The importance of scene lighting has never been lost on Steve Tinberg. Forget the fact that Tinberg is a regional sales manager representing two lighting manufacturers, Command Light and Federal Signal.
And while he knows his products, he knows tragedy even more. Tinberg buried his son more than 20 years ago because of one dark night in 1999. Decades later, he’s still trying to change the mindset of departments that all too often leave their crews in the dark.
Tinberg’s son, David, a Texas firefighter with a Firefighter 5 certification, was working a structure fire of an in-progress residential remodel when he was directed to the rear of the house. Little did the crew know—largely because of inadequate lighting—that someone had used a backhoe to dig a 6-foot hole near the septic system. David, 33, who was wearing self-contained breathing apparatus, fell into the hole and onto the air cylinder, crushing two of his lower vertebrae. For the next year and a half, David switched gears, selling fire equipment while doctors pumped him with a combination of steroids and anti-depressants—a combination that should have never been prescribed together.
In the end, David, a gracious “Yes sir, no sir” kind of guy, took his own life.
“I often wonder if the outcome would have been different that night had the engine been equipped with more light,” Tinberg says. “I know from my own fire service years, we always struggled with poor lighting. Back then, it was because it was halogen, but now, lighting has gotten so expensive, and so it’s the first thing departments cut when it comes time to spec an apparatus. But the moment departments do that, they remove a safety margin, which is a shame because if you figure the cost of your lights or a tower averaged over the life of a truck, say 20 years, that price is nothing. David was a son, a husband, and a father, and now he’s gone, and all at the expense of inadequate lighting.”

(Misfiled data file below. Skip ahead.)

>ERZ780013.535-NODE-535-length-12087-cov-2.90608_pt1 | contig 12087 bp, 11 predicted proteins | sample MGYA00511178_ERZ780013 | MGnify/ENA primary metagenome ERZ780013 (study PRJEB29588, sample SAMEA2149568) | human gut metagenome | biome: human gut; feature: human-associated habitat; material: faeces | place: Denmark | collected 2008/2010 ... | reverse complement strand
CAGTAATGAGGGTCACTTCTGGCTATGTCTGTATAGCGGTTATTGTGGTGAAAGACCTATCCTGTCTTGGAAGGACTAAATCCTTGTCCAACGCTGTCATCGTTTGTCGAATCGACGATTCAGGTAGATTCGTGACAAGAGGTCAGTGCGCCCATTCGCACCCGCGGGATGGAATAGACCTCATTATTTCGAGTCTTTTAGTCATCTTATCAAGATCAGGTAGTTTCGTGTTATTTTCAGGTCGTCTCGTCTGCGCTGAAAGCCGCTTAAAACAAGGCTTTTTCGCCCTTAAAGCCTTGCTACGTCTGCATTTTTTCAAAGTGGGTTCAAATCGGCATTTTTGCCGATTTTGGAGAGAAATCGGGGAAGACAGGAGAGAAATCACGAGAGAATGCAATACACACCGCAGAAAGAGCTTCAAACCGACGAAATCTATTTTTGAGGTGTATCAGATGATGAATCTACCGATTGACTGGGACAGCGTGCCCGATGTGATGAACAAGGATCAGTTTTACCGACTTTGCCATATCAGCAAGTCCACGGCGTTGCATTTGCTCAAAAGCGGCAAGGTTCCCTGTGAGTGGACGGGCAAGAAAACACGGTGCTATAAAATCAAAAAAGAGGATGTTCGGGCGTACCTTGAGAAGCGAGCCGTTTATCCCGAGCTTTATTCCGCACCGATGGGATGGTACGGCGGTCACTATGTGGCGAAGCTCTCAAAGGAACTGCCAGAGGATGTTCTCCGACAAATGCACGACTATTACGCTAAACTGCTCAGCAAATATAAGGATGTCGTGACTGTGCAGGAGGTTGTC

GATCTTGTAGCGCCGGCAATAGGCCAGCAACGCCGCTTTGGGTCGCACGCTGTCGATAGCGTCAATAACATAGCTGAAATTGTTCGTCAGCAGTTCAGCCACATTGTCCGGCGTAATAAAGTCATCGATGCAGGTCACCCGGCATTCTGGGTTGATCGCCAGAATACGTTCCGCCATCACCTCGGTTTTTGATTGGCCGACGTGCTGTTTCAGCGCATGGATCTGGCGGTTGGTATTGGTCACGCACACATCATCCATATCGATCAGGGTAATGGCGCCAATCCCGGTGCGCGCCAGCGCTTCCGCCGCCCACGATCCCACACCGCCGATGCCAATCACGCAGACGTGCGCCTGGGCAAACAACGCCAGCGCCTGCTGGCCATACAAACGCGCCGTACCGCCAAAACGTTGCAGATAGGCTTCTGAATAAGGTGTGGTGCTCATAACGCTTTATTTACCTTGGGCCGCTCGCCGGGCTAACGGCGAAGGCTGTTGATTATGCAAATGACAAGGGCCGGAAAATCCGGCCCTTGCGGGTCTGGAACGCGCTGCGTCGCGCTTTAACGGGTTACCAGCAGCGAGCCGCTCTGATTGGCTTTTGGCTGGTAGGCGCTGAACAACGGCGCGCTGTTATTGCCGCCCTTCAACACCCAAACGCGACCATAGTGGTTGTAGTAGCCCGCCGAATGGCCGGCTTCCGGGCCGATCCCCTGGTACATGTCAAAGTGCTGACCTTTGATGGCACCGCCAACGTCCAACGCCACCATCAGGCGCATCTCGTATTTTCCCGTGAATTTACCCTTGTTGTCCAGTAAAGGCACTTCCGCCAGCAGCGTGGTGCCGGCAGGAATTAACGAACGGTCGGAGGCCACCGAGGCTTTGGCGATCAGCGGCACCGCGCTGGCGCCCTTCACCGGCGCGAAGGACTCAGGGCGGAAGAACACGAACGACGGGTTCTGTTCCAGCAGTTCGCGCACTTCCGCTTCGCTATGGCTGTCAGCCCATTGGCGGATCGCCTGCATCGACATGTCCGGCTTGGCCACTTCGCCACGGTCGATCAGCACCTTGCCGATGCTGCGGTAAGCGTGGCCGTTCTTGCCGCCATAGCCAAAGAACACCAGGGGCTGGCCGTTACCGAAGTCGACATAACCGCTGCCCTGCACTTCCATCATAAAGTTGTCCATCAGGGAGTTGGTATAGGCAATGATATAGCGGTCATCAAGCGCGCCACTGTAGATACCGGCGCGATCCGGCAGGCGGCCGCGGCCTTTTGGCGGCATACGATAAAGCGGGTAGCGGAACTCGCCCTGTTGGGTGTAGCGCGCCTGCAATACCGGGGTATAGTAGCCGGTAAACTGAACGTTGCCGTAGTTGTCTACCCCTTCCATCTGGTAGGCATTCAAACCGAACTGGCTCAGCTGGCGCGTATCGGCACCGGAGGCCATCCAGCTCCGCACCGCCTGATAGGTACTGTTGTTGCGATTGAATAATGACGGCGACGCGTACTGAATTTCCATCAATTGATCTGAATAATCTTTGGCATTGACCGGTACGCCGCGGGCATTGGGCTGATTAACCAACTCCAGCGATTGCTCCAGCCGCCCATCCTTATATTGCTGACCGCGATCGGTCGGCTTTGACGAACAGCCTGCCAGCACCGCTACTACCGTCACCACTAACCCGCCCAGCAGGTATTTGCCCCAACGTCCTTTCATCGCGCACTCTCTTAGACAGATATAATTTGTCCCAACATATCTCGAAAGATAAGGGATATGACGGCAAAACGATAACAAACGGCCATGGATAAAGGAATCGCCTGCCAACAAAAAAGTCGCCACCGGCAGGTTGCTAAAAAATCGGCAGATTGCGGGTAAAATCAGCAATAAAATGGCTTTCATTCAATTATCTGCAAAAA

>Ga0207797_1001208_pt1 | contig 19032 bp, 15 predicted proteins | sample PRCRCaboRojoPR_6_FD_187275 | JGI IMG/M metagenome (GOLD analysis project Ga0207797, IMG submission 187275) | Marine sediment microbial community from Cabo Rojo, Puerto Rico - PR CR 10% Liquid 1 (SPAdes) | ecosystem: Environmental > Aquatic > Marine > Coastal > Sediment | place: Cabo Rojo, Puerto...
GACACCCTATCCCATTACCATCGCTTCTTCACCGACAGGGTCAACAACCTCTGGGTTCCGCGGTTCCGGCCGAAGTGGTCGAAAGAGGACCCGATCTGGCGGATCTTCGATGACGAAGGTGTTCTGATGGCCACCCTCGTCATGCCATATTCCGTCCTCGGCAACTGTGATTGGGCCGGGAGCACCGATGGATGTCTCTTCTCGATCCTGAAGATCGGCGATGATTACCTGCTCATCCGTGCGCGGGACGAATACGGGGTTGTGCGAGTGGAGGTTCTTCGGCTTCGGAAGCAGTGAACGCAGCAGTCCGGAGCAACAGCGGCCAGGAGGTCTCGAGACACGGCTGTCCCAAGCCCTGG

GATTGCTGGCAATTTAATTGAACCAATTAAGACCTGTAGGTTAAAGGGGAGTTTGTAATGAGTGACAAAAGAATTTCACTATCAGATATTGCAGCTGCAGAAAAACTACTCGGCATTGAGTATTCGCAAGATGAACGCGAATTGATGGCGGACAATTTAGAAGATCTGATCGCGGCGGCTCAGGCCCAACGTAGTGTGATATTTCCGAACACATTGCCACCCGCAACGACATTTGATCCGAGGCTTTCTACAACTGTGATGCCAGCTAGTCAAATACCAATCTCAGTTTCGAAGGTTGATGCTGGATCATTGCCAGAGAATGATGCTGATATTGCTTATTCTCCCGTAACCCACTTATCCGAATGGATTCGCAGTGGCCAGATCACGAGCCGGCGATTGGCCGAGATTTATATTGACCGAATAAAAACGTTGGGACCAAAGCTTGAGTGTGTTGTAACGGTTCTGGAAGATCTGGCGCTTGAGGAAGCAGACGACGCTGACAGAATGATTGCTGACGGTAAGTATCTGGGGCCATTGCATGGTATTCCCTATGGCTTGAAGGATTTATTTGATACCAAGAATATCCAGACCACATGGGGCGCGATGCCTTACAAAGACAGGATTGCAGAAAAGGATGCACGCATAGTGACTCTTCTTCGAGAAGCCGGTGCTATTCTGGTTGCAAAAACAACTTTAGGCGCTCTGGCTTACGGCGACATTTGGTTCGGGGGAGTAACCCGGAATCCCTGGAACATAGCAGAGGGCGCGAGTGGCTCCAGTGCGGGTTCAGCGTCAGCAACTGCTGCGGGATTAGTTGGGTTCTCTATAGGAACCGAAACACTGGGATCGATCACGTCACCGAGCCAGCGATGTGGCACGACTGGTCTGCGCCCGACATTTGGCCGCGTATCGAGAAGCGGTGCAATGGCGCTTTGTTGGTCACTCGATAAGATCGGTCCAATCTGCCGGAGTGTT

And in that dark moment, David also became a statistic. Year after year, national and international administrations publish annual firefighter fatality reports, and there’s hardly a year that goes by that inadequate scene lighting doesn’t play a role in many of these irreversible events.
1 Steve Tinberg, who is a sales manager for Command Light and Federal Signal, has been advocating for more emergency incident scene lighting since his son, David, was badly hurt at a house fire more than 20 years ago. (Photos courtesy of Command Light.)
2 The headstone for David Tinberg, who took his life after suffering a debilitating injury at a house fire in 1999, serves as a reminder about the need for more emergency scene lighting.
One of the most recent reports, published in October 2020 by the U.S. Fire Administration, reported the death of a firefighter killed when he encountered electrical lines. “Rain, darkness, and an absence of lighting in the area were cited as factors in the incident.”
In another incident, a captain’s vehicle was struck while responding to the report of trapped victims in a submerged car. He died of blunt force chest trauma injuries. The report notes, “Visibility was limited due to light conditions.” Another vehicle struck a firefighter on scene, crushing his body before dragging it a short distance. “Factors contributing to the incident were darkness … and the driver of the vehicle was blinded by apparatus emergency lights.”
As such, an International Fire Safety Journal Special Report delves into the importance of scene lighting while looking at the evolution of LEDs. While this technology has helped the industry progress in many ways, these bright lights have diluted some of the most important best-practice lighting principles, introducing a new set of lighting issues that pose a risk to firefighting crews.
“With all these new, bright LEDs, departments think they have all the light they need on the side of the truck, but truck-mounted light only illuminates a small area. Departments really need to get their lights up in the air,” Tinberg explains. “In fact, I’ve always debated with departments because they’re eager to put light towers on a rescue or an air/light truck, but often, they forget about their engine. Why aren’t they putting these valuable lights on the very truck that is first to the scene, positioned right in front of the structure? David rode on a fire engine, one with inadequate lights.”
And 22 years later, little has changed, Tinberg concludes.
Amy Speer, a journalism veteran and former Rocky Mountain News editor, has worked with more than a dozen of the top fire and emergency brands over the past five years. She is now the marketing director for Super Vacuum Manufacturing and its seven divisions, including Command Light, an industry leader in elevated scene lighting for more than 50 years.